Yes, tables "are" essential for me, but as stated in the OP, I am willing to concede what I have come to accept as "best for me" may be too narrow a scope.  As a result, I am attempting to open up my perspective to allow other ideas.  So, the answer to both your questions is, "Sort of, Yes."  Again my real question is if tables can be eliminated as a tool in data storage/presentation?  My present myopia says, "No."  So, until an argument can be made for not using tables, I'm stuck with my present understanding.  Although finding the "right" software will be beneficial, my purpose in this thread has migrated to the larger question concerning the necessity of tables.  I am finding the question provocative and fertile ground for discussion.  Maybe I'll learn something. :) 

Consider Surfulater.  A powerhouse piece of software in almost every other respect, but there is no native provision for tables.  This blows my mind!  Neville is obviously a very intelligent person, but he did not include tables as a feature!??  This leaves me asking "why?" which provokes me to re-examine my understanding.  I find myself asking, "What does Neville know that I don't?" (yes, I have asked, but we are only in the middle of that conversation).  The bottom line is... if Surfulater and a good number of other "information collectors" do not have native table features, what paradigm of form and function is being used?  Hence, this thread.  I hope this makes sense?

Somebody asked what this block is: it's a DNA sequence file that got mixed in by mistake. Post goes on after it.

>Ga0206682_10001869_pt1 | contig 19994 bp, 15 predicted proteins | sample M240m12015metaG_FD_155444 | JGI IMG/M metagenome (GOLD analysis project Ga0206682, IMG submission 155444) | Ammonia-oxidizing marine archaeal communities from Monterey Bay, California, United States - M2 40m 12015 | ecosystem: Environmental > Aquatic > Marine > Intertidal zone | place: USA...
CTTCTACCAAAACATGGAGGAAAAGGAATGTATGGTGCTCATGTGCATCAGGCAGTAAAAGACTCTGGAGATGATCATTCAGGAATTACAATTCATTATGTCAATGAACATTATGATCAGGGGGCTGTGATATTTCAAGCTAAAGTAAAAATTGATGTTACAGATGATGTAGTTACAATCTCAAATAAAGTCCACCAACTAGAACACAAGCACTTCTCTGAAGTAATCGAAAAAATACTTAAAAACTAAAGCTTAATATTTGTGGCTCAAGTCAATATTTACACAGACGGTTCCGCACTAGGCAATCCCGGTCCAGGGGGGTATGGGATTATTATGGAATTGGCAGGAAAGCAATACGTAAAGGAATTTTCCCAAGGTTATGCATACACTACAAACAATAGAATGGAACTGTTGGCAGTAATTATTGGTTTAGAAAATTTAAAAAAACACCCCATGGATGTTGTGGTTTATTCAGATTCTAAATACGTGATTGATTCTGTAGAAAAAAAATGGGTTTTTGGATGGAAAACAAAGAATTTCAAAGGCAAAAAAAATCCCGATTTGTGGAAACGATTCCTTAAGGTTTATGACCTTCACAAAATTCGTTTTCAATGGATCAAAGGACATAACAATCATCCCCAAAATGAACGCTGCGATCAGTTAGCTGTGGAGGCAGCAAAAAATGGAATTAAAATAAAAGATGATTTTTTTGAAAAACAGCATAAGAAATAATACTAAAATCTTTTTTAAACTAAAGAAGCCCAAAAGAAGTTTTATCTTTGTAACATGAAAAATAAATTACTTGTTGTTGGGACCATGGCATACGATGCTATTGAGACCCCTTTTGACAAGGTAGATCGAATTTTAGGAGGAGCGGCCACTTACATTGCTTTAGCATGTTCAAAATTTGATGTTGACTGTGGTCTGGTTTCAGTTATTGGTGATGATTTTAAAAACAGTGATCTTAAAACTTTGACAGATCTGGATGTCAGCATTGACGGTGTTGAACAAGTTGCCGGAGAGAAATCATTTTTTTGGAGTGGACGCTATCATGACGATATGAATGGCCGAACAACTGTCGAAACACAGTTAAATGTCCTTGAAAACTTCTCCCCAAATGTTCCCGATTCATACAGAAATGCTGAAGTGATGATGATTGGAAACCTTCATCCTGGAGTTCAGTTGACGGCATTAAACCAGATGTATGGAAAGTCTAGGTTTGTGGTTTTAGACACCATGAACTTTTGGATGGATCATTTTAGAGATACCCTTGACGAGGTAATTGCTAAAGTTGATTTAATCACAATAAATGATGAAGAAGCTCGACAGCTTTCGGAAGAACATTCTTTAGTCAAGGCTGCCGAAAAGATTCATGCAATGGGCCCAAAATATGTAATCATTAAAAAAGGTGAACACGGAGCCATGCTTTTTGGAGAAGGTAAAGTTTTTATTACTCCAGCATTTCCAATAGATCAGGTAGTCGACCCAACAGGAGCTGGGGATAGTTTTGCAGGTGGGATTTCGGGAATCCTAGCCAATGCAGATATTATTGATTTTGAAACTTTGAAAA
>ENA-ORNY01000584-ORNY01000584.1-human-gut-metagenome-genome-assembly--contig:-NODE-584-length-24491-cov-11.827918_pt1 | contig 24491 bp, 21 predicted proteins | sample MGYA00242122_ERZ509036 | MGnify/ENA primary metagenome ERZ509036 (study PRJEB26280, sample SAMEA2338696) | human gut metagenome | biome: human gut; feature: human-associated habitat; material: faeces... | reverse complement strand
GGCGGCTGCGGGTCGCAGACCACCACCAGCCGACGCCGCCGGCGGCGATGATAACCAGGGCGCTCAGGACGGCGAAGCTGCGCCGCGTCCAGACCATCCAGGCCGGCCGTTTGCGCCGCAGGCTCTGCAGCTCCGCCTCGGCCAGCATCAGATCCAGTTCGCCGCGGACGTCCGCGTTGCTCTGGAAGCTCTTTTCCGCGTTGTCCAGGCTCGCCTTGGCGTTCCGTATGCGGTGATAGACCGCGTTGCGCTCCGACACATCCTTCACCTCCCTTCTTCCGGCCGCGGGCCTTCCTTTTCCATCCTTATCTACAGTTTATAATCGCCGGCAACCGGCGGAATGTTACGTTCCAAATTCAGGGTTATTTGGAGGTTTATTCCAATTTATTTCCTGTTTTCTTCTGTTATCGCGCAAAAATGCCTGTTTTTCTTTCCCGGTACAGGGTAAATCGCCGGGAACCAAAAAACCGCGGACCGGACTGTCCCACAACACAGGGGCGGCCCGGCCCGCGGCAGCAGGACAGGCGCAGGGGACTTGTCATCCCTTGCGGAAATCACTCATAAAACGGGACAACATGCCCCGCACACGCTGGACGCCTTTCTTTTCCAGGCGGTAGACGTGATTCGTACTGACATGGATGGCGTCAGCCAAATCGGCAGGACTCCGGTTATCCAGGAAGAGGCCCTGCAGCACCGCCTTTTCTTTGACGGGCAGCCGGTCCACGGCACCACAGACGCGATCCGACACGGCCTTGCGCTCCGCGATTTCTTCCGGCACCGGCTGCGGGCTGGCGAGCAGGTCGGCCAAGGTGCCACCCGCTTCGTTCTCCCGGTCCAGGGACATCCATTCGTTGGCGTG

« Last Edit: February 28, 2014, 12:30:42 PM by CodeTRUCKER »

tomos

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Re: Are Tables Required Or Not?
« Reply #12 on: February 28, 2014, 03:44:23 PM »
[edit]
My primary purpose for using tables is to arrange data in numerous grids of related and structured information in order to evaluate different related entities.  I do this so various items can be compared as to determine the "best" choice.  Once I have made a decision the table serves as a referential repository.  It is not uncommon for me to edit the tables numerous times a month.  You might call my grids, "Living Tables."  I hardly ever store data in any other form.  As an example, I use a table to create characters for my fiction.  Each row is a character with the columns being criteria of the character's person (eye color, hair color, build, temperament, etc).  This allows for great checking and cross-referencing of the necessary conflicting attitudes and temperaments which allows those wonderful dramatic tensions.
[/edit]